Of the hundreds of lives he moved from danger to safety in New Orleans' disaster area, Winnebago County board member-rescue pilot Randy Olson says one particular group sticks out.
"I looked back in the back, and there was a small Chinese family, and they actually clapped going back to the New Orleans airport, so that was really touching," Olson said.
Olson and three other area men were contacted Tuesday to head to New Orleans for disaster relief. They transported food, medical supplies and affected residents out of harm's way in this helicopter, a transport Olson admits could sometimes shift from rewarding to alarming.
"There'll all running towards your helicopter with blades spinning and everything else trying to get on and at one point on of our TFOs almost had to pull out his gun and say stop. These people just want to be rescued," Olson said.
Crew member Rick Concepcion spent hours upside down on a harness doing roof rescues. He says while looting and chaos was abound in New Orleans, calm and a sense of peace was restored each time a family was safely picked up.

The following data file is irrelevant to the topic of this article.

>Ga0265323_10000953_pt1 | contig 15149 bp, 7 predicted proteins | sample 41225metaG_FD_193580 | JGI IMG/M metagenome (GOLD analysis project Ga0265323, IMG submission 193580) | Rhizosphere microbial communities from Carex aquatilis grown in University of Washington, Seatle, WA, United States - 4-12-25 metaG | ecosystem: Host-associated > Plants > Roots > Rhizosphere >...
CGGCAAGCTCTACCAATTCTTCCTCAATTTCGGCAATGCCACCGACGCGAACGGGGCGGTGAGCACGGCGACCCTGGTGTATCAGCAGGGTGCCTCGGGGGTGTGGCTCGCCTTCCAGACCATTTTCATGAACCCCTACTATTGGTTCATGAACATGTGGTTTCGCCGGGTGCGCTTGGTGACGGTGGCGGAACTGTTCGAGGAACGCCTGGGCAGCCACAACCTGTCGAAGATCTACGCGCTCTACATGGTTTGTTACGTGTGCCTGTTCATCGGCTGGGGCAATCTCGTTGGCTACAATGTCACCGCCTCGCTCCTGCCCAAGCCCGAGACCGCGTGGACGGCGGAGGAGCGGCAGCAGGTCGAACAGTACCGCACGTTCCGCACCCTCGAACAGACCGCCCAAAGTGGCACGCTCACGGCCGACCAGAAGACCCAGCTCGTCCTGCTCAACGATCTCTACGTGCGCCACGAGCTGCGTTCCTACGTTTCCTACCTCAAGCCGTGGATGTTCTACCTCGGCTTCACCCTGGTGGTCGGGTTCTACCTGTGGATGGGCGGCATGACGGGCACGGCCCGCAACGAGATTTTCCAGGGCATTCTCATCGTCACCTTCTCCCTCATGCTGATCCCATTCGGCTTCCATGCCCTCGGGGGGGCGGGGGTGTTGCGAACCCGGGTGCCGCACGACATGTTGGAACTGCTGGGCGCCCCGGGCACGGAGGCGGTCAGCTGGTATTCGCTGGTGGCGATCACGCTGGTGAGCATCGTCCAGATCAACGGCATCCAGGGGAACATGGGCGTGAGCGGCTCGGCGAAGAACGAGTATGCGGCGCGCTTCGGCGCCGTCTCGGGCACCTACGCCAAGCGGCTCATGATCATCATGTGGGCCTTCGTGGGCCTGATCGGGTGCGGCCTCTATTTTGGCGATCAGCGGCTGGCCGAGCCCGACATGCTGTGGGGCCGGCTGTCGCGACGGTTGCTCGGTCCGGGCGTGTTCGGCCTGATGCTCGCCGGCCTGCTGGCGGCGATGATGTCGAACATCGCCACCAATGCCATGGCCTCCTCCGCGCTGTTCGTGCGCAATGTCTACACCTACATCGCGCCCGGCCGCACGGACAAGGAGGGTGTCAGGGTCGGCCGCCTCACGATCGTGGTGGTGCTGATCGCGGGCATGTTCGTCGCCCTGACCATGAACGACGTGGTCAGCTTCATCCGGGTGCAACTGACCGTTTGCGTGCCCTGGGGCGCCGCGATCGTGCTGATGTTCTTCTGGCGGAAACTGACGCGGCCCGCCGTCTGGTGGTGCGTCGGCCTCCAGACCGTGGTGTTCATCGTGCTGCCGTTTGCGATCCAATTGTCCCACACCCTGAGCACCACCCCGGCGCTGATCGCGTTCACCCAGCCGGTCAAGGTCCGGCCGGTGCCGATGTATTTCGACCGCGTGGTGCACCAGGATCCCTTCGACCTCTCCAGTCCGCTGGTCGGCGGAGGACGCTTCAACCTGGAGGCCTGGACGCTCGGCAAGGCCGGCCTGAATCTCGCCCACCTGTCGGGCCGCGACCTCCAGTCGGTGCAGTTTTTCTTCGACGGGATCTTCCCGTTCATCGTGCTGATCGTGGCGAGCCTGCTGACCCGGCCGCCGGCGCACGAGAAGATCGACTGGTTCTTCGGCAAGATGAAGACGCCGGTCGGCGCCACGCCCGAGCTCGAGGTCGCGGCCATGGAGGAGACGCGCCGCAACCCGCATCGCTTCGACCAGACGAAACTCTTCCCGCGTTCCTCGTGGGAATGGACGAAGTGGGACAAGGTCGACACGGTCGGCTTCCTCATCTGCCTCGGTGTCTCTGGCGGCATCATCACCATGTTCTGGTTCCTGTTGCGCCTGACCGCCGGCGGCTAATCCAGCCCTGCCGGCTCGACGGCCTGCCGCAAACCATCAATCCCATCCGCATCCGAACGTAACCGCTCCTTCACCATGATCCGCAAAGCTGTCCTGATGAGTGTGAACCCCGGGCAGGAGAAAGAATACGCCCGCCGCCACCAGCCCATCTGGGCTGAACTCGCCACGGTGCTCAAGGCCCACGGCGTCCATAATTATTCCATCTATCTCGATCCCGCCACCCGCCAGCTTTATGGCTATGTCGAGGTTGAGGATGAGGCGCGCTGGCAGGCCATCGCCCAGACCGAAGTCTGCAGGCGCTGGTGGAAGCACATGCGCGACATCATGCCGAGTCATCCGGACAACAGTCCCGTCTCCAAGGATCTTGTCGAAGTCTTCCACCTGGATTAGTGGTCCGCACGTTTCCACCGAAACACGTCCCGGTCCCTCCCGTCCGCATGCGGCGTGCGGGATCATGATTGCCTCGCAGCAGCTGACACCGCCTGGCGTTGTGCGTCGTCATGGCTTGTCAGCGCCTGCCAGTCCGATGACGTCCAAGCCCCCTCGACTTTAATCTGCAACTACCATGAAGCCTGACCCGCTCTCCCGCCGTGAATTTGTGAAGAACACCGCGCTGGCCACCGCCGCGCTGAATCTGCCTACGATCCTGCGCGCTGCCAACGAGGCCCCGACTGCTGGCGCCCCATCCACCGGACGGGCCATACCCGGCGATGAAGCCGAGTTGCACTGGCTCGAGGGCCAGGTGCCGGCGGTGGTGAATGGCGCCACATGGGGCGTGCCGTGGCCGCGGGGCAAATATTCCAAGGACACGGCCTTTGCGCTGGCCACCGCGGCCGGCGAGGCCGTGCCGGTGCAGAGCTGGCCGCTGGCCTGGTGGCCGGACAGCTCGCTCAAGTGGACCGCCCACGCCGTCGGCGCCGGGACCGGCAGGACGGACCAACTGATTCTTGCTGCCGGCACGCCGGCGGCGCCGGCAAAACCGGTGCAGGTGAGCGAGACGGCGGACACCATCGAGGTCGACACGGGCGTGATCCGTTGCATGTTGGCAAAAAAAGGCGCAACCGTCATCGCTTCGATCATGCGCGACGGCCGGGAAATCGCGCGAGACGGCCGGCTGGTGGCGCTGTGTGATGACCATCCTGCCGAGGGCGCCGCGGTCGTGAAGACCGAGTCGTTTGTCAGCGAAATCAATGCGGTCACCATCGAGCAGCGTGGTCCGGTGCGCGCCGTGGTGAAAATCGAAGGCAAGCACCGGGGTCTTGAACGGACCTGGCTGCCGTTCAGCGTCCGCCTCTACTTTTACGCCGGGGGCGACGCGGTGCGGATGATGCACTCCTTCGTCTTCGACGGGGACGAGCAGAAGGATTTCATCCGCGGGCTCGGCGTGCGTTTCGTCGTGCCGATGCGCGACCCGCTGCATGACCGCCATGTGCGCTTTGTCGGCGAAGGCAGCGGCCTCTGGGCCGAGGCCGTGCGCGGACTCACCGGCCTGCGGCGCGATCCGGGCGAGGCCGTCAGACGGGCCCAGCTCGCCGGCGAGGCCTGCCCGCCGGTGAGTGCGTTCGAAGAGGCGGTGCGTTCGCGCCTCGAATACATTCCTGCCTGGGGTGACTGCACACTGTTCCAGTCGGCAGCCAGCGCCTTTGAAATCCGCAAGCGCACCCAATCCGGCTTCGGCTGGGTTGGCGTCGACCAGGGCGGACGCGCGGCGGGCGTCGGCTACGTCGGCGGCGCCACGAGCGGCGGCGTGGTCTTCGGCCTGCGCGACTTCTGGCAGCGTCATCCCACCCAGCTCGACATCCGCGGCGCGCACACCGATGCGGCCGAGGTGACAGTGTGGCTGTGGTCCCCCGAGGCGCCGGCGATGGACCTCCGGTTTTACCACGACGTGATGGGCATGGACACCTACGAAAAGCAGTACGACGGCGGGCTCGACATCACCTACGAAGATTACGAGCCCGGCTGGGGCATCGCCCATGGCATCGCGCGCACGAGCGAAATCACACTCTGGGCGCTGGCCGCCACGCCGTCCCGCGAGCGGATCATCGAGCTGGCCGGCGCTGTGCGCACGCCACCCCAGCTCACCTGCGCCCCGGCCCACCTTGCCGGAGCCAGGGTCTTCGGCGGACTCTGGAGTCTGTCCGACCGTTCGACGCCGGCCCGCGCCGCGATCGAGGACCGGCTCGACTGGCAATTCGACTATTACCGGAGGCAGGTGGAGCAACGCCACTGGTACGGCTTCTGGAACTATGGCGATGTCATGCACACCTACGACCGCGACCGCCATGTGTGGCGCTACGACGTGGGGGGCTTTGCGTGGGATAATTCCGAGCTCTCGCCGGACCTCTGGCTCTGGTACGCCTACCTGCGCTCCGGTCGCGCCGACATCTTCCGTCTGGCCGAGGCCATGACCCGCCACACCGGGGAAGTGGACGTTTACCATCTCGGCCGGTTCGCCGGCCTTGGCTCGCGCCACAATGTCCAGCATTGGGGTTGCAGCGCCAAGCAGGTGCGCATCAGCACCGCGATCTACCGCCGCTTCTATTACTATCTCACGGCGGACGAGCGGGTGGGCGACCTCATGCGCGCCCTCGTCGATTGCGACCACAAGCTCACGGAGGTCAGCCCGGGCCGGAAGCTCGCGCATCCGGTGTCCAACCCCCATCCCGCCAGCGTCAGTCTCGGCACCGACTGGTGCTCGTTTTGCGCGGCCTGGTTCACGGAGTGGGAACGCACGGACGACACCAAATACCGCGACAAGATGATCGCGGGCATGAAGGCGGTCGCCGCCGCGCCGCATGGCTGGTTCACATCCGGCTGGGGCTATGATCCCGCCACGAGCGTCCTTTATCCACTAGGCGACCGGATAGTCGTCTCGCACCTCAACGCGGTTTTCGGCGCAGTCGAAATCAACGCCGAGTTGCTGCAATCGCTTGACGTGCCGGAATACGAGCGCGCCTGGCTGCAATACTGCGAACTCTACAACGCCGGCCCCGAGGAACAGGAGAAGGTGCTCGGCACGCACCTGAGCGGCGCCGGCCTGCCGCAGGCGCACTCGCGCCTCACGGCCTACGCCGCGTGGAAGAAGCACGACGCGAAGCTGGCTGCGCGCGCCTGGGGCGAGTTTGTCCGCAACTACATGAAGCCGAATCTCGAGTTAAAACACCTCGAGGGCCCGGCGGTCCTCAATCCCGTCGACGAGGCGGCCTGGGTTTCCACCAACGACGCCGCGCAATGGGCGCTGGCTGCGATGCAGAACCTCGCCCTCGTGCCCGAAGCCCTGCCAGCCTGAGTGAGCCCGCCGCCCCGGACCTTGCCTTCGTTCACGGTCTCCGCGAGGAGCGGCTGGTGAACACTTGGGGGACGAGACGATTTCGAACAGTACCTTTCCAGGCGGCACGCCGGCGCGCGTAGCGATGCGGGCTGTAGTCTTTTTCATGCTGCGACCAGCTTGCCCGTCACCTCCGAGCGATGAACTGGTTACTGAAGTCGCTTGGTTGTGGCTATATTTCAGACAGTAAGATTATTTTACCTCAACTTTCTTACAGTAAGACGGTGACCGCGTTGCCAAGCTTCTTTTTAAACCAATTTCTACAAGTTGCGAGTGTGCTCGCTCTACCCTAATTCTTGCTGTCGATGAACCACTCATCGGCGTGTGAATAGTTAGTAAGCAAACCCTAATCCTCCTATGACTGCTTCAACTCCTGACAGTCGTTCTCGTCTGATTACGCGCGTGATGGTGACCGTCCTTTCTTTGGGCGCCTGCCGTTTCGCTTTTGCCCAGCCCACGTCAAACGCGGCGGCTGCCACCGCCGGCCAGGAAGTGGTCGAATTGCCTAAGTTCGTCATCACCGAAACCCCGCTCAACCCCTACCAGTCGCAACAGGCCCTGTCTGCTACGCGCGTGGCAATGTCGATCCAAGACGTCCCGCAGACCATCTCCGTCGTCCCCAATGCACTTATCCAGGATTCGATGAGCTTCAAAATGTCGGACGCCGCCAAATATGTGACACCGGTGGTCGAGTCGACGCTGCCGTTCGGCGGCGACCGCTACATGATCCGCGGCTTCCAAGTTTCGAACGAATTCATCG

"We all took a lot of time to reflect, have a private moment. We all shed a lot of tears of sorrow, tears of joy to be able to help someone, and dedication," Concepcion said.
And now home on dry Rockford land, the rescue team has a new perspective on family, on friends, and the rebuilding of homes and lives.
"I felt absolutely honored to be there. I felt humbled by the entire experience to be part of the humanitarian mission like this. That's what we live and train for," Concepcion said.
It’s real life training, a life changing experience for these ordinary men who became hurricane rescue heroes.